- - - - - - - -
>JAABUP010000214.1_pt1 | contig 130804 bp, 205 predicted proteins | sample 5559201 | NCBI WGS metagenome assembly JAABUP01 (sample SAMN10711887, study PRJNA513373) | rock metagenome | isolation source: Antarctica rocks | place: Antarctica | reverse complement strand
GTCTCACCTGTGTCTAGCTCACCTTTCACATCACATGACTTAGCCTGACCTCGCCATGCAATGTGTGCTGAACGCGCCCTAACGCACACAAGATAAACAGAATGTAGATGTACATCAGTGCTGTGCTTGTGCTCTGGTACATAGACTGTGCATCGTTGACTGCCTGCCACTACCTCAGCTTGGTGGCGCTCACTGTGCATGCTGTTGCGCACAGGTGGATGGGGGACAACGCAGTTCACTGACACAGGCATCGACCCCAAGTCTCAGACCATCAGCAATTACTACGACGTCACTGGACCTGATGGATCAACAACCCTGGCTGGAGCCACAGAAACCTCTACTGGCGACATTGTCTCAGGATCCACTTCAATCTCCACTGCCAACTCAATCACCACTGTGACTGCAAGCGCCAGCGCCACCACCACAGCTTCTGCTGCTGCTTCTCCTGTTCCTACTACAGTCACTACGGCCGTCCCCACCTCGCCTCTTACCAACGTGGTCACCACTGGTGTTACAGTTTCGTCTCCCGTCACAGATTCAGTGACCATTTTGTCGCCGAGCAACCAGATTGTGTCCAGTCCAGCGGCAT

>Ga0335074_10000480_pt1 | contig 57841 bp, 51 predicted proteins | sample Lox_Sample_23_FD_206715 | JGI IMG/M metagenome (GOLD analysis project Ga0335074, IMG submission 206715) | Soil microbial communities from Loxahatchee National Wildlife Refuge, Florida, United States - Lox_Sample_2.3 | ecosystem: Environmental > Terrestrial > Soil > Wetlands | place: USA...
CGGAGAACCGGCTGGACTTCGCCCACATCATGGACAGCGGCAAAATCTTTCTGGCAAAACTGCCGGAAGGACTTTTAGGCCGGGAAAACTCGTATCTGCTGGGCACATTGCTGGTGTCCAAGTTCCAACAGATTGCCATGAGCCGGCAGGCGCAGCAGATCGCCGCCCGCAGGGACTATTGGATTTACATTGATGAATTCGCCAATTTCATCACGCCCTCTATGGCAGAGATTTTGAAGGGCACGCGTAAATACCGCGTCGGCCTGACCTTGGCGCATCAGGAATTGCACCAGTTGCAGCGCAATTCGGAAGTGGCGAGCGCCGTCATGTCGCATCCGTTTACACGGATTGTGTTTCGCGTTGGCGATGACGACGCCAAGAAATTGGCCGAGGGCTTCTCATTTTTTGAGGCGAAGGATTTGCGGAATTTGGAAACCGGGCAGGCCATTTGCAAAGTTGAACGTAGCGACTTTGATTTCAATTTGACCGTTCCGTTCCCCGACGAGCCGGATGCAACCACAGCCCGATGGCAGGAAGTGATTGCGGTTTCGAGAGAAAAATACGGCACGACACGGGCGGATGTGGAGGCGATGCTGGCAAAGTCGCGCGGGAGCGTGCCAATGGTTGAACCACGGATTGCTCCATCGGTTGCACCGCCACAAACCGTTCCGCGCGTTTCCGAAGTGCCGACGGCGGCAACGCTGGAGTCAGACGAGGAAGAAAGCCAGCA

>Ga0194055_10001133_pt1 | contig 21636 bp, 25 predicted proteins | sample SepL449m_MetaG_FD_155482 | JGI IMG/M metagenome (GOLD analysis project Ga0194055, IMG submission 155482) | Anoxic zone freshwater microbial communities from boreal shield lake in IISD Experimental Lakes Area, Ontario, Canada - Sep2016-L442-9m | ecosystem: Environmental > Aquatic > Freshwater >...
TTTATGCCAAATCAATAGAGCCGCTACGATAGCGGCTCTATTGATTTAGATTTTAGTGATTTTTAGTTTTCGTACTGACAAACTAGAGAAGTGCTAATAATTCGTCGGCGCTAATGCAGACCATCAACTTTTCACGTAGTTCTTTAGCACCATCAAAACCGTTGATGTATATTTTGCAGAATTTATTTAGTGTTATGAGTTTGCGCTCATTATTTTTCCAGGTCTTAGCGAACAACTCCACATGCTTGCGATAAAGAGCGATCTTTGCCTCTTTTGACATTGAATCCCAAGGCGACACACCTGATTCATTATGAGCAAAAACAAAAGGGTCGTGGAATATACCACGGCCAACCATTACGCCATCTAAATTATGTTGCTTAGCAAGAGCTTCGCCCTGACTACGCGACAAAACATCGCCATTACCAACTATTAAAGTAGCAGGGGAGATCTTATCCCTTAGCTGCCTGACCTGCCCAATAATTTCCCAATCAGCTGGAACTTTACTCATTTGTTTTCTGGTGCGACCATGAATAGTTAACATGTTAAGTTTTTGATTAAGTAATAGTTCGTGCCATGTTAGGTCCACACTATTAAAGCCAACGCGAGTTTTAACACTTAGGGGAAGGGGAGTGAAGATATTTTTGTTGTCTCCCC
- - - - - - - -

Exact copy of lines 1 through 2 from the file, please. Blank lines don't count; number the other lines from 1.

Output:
>JAABUP010000214.1_pt1 | contig 130804 bp, 205 predicted proteins | sample 5559201 | NCBI WGS metagenome assembly JAABUP01 (sample SAMN10711887, study PRJNA513373) | rock metagenome | isolation source: Antarctica rocks | place: Antarctica | reverse complement strand
GTCTCACCTGTGTCTAGCTCACCTTTCACATCACATGACTTAGCCTGACCTCGCCATGCAATGTGTGCTGAACGCGCCCTAACGCACACAAGATAAACAGAATGTAGATGTACATCAGTGCTGTGCTTGTGCTCTGGTACATAGACTGTGCATCGTTGACTGCCTGCCACTACCTCAGCTTGGTGGCGCTCACTGTGCATGCTGTTGCGCACAGGTGGATGGGGGACAACGCAGTTCACTGACACAGGCATCGACCCCAAGTCTCAGACCATCAGCAATTACTACGACGTCACTGGACCTGATGGATCAACAACCCTGGCTGGAGCCACAGAAACCTCTACTGGCGACATTGTCTCAGGATCCACTTCAATCTCCACTGCCAACTCAATCACCACTGTGACTGCAAGCGCCAGCGCCACCACCACAGCTTCTGCTGCTGCTTCTCCTGTTCCTACTACAGTCACTACGGCCGTCCCCACCTCGCCTCTTACCAACGTGGTCACCACTGGTGTTACAGTTTCGTCTCCCGTCACAGATTCAGTGACCATTTTGTCGCCGAGCAACCAGATTGTGTCCAGTCCAGCGGCAT